Wave after Wave

December 31, 2004

We had CNN on most of the past few days, and it's amazing to me that with all of the reports coming in from Aceh, none mention the 30 year civil war there.

A few years ago I wrote a story about the collision of big petroleum interests, the Indonesian military and the separatist movement based in Aceh. Here's the rough summary: Aceh has been wanting independence from Indonesia ever since it was colonialized by the Dutch. It happened to have huge natural gas reserves and so a joint company between Mobil Oil and Pertamina, the Indonesian national oil company, was formed. As in so many of these scenarios, all of the profits go straight to the central government and the locals are left with pollution and subsistance farming and --here's the rub-- the Indonesian military that is ostensibly "protecting" the gas plants.

The Indonesian military is corrupt, to say the least. Since the government doesn't fully provide its operational budget, it is left to create enterprises to make up the shortfall --and it does, in the form of shakedowns, brothels, and other illegal operations. The Free Aceh Movement, GAM, has been conducting guerilla style tactics for the last thirty years; the military retaliates by terrorizing villagers, disappearing possible insurgents, and in general making a bad name for itself. Think mass graves, villages abandoned in fear, babies burned to death, and other such unspeakable horror and you get the picture of what Acehnese have been living with for decades.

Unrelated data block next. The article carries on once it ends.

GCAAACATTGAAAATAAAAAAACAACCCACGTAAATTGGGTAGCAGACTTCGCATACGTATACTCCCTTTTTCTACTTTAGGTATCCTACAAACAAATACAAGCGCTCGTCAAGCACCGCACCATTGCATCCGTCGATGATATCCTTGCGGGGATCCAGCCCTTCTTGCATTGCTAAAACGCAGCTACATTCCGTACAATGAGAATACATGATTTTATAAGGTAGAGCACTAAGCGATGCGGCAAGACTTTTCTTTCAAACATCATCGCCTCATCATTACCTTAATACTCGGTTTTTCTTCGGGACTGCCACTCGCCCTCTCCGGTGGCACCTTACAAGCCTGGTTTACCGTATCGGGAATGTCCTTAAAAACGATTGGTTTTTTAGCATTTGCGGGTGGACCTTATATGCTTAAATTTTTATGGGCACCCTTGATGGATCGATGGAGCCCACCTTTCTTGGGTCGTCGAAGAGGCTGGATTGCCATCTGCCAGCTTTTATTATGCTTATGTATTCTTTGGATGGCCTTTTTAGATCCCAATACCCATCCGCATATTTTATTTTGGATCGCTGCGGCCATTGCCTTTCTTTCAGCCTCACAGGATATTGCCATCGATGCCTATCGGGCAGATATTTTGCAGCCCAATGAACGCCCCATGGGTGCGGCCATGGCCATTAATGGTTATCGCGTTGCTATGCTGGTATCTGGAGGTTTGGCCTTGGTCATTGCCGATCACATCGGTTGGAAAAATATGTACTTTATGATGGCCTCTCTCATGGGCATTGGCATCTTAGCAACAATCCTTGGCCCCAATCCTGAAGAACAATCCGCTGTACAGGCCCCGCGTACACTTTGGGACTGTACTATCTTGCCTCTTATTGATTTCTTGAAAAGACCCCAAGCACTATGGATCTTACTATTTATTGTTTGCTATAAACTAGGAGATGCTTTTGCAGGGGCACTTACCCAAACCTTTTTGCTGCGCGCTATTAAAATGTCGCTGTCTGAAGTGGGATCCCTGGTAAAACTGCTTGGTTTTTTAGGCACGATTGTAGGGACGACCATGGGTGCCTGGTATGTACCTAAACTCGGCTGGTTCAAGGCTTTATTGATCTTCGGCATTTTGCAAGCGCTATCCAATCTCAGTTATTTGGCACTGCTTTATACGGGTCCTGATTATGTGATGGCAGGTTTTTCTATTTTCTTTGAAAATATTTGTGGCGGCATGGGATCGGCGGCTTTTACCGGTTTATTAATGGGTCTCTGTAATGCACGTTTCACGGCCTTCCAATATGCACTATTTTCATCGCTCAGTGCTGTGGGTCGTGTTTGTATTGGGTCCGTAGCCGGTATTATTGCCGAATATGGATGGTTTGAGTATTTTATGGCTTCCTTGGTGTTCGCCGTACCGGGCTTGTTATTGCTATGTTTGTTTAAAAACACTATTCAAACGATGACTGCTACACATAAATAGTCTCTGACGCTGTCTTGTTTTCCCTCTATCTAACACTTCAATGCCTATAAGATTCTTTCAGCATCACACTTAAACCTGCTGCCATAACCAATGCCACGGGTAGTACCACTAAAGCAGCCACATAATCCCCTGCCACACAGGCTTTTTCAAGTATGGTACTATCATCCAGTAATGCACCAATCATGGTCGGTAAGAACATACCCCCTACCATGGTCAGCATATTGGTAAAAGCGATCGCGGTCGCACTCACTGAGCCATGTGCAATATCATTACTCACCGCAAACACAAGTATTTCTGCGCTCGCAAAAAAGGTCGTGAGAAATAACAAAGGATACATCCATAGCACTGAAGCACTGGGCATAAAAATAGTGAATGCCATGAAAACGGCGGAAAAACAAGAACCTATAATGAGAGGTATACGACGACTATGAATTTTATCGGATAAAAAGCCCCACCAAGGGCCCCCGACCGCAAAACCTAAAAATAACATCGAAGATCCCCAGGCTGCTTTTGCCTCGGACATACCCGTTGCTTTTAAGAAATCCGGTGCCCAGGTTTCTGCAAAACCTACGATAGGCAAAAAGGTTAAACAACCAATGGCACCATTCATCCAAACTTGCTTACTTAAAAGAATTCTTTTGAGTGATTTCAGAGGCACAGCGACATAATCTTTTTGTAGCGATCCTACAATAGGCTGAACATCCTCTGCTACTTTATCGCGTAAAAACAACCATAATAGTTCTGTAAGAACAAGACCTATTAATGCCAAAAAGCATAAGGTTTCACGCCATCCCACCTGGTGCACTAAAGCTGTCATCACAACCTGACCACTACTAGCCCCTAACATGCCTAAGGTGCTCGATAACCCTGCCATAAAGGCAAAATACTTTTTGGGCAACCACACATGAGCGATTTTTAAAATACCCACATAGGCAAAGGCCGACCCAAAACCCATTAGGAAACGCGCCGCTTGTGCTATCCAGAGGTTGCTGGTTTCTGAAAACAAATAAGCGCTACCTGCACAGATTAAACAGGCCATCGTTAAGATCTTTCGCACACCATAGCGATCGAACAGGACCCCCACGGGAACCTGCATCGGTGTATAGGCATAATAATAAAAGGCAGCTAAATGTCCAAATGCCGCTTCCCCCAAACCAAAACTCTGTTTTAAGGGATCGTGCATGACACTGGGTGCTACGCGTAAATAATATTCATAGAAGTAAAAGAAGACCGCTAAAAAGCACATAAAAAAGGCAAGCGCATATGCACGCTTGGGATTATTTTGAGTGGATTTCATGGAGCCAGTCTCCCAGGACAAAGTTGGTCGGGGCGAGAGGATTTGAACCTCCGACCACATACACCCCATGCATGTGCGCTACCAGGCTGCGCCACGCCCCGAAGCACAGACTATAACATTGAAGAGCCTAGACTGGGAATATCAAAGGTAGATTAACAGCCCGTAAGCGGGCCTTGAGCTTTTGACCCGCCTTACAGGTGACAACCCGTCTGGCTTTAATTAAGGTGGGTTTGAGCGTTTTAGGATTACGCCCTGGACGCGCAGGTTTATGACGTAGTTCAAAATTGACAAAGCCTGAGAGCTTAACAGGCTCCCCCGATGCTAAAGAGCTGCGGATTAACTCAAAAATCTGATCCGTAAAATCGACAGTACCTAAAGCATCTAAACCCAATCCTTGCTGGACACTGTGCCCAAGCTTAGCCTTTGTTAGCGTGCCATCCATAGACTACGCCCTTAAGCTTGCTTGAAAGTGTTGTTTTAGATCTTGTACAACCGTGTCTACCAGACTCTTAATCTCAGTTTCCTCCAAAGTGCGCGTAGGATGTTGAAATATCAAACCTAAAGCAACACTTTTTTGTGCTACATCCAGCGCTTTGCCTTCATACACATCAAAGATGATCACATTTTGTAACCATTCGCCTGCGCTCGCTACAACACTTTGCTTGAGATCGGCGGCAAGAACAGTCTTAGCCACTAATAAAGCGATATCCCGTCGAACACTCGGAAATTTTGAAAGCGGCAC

Mobil oil has been sued in U.S. courts for collusion with the military --providing arms and equipment and knowingly supporting a military accused of torture and murder. Fighting continues to this day.

Add to this an earthquake and tsunami, and you can only imagine the chaos that is still going on. My sources say that the fighting continues in spite of the devastation, and not all of the deaths in recent days can be blamed on the natural disaster.

Even without the war, the death toll is mounting like mad. One official estimated that the body count in Aceh alone might go as high as 100,000 and it will take at least two weeks for NGOs get the manpower and equipment necessary to commence organized aid.

At least NGOs and reporters have been allowed in --for a while foreign aid and journalists were virtually banned, and then strictly controlled. I only hope that with the spotlight of the world on the region, people start reporting on the strife that has plagued the region for far longer than this catastrophe.

In the meantime, we in our cozy, toast-filled worlds would do well to help those living under tarp and fear.
International Medical Corp is concentrating efforts in Aceh, and they could use your cash very well. A very extensive list of other NGOs is here.

PS: my apologies for missing my blogging day --I was playing in the snow.